Feb. 21 legislative report from Rep. Heinemann

By Rep. Heinemann

I was pleased to have Jordanne Howe, the State FFA president from SDSU, shadow me and learn more about the legislature and how it works.
On Thursday, we heard two separate bills in House Health and Human Services. The first one was on midwifery, which established a statute in our code to allow Certified Professional Midwives to deliver very low risk babies at home.  It passed out of committee pretty easily, and will be on the floor next week.
The other bill dealing with dyslexia, was heard a second time as there were so many proponents for it, it had to be split into two days. After a lot of deliberation, that passed out of committee. Many parents that have dyslexic children, have found out the schools may test for it but are not required to. This bill would require that schools test for it. Many of you have contacted me on that issue. I will keep you posted on the progress of the bill.
Later that afternoon, we took up the House Bill 1182.  That had been deferred by the 5-17 rule again on Tuesday. That action can only be used twice on the same bill, so it was calendared for Thursday. As I had discussed previously, there were several amendments. The first one which we considered, made the collection of the half cent sales tax be compliant with the Streamline Sales Tax Initiative. There were at least 10 amendments that were drawn up, but the main two we took up on Thursday, dealt with reallocating money to the four South Dakota technical schools from the $40 million in extra money collected in the potential  half cent sales tax increase.
The second amendment was a lengthy process to find a way to make sure the majority of the increased revenue from this sales tax collection would go directly to teacher salaries. I decided after much careful thought, it didn’t seem right that we collect an additional half cent sales tax for teacher pay and then redistribute 40 percent of it to other groups that had not been identified in the Blue Ribbon report as having requested any assistance, nor was it a goal of the Blue Ribbon panel.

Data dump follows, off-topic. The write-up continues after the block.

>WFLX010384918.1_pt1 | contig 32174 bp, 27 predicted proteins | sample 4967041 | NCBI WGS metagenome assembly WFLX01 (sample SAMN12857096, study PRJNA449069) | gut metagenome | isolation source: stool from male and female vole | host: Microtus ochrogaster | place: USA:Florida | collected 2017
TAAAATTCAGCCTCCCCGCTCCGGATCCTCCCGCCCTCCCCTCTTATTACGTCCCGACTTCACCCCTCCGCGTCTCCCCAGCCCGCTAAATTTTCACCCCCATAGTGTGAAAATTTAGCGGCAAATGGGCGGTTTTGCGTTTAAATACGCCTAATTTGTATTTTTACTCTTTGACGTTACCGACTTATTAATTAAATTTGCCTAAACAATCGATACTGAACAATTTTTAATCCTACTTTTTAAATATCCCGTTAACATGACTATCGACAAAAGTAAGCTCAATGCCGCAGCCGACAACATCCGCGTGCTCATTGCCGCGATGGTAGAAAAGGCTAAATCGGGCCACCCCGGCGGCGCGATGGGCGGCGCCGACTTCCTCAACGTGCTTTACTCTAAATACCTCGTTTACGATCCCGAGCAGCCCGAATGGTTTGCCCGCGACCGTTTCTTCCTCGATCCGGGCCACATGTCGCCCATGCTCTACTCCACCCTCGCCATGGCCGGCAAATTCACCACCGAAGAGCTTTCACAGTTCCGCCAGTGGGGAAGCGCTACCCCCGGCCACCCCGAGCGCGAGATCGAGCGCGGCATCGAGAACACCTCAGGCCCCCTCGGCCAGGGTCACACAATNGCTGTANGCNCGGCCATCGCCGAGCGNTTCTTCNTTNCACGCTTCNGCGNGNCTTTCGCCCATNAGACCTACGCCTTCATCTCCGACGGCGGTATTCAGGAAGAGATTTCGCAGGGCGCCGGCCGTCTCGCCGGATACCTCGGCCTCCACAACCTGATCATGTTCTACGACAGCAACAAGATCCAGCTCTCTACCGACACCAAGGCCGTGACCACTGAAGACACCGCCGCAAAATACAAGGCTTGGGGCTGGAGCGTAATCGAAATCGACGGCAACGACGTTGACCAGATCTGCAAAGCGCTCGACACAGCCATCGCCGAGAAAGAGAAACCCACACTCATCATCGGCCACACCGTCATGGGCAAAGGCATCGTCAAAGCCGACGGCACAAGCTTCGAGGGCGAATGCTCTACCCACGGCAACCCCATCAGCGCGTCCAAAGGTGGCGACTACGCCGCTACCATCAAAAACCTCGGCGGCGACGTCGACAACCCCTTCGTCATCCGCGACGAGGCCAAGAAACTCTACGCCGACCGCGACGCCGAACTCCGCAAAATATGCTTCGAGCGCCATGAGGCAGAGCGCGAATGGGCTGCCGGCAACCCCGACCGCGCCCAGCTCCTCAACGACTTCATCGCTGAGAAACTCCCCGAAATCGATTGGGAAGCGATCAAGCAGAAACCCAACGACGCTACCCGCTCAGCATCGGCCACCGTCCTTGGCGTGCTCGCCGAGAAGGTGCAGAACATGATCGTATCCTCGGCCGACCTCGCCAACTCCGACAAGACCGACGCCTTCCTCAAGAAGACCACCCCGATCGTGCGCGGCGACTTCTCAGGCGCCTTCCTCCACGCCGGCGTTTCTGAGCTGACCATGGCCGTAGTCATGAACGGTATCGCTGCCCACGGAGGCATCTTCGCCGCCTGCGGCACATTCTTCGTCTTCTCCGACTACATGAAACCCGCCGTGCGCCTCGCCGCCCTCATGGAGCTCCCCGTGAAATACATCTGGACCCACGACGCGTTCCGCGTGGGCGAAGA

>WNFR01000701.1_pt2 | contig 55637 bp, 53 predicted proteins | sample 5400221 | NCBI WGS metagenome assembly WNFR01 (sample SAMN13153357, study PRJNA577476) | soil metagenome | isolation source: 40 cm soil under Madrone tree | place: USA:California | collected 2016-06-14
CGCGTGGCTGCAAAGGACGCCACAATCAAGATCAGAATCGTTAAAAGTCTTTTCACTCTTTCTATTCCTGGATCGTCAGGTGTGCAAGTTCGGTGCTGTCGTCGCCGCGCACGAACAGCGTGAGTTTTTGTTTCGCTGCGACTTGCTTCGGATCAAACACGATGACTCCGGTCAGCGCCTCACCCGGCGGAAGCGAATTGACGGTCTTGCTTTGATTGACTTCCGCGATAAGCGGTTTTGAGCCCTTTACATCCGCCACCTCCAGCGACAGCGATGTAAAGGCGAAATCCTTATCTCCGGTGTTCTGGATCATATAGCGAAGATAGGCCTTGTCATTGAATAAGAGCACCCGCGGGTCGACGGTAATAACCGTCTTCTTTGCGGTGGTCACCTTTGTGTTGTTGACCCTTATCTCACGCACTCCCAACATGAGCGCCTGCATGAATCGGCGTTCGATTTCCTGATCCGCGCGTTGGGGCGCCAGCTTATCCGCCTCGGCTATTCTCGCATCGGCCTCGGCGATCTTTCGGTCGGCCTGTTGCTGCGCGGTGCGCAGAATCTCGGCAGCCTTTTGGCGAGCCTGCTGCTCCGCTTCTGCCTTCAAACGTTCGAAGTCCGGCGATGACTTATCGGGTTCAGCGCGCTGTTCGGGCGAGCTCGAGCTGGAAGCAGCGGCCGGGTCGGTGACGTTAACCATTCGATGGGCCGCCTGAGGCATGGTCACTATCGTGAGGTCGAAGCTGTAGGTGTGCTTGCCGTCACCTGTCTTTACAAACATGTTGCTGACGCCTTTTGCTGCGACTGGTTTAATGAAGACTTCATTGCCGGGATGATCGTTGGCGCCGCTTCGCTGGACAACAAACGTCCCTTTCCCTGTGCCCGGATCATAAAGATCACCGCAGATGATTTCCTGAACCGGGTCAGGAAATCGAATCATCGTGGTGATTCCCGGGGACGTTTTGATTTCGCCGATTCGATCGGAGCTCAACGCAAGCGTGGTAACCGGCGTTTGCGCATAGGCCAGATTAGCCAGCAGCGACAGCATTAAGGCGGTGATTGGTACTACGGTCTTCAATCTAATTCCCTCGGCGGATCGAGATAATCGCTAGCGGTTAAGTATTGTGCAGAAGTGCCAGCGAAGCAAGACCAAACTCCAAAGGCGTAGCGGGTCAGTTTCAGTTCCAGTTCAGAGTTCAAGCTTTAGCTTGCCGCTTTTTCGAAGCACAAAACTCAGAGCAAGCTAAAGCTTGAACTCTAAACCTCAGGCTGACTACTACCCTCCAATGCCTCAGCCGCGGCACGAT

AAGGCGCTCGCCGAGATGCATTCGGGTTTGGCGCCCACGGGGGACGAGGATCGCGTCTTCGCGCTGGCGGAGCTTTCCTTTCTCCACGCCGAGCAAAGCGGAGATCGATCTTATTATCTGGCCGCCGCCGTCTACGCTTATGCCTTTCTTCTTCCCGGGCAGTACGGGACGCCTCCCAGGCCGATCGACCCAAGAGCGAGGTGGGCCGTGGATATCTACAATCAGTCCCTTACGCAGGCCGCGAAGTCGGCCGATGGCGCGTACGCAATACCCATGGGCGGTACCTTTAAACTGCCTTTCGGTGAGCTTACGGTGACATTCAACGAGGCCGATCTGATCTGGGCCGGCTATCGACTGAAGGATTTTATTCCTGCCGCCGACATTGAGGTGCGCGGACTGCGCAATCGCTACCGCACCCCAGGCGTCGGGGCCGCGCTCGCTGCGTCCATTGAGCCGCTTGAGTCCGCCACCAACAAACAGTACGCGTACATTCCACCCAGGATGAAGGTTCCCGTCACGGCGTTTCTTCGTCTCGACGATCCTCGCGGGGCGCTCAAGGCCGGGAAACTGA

I was one of the 23 No votes, as I believed we should look within our means to find efficiencies in the budget before we passed this $107 million dollar tax increase, which would have been the largest ever in the history of our State, and 40 percent of the collected tax wasn’t even going to K-12 teachers.
Many of you have contacted me thinking I voted against teacher pay, but I voted against the method of how we would increase teacher pay. I am committed to finding the source to fund the much needed increase. This will be a long process and please understand this is not a simple up or down vote.
Once we make this decision, we will move on and try and address all the other issues that we have before us. I appreciate your respectful  feedback.  It has been a difficult 10 days for me. You can contact me at rep.heinemann@state.sd.us

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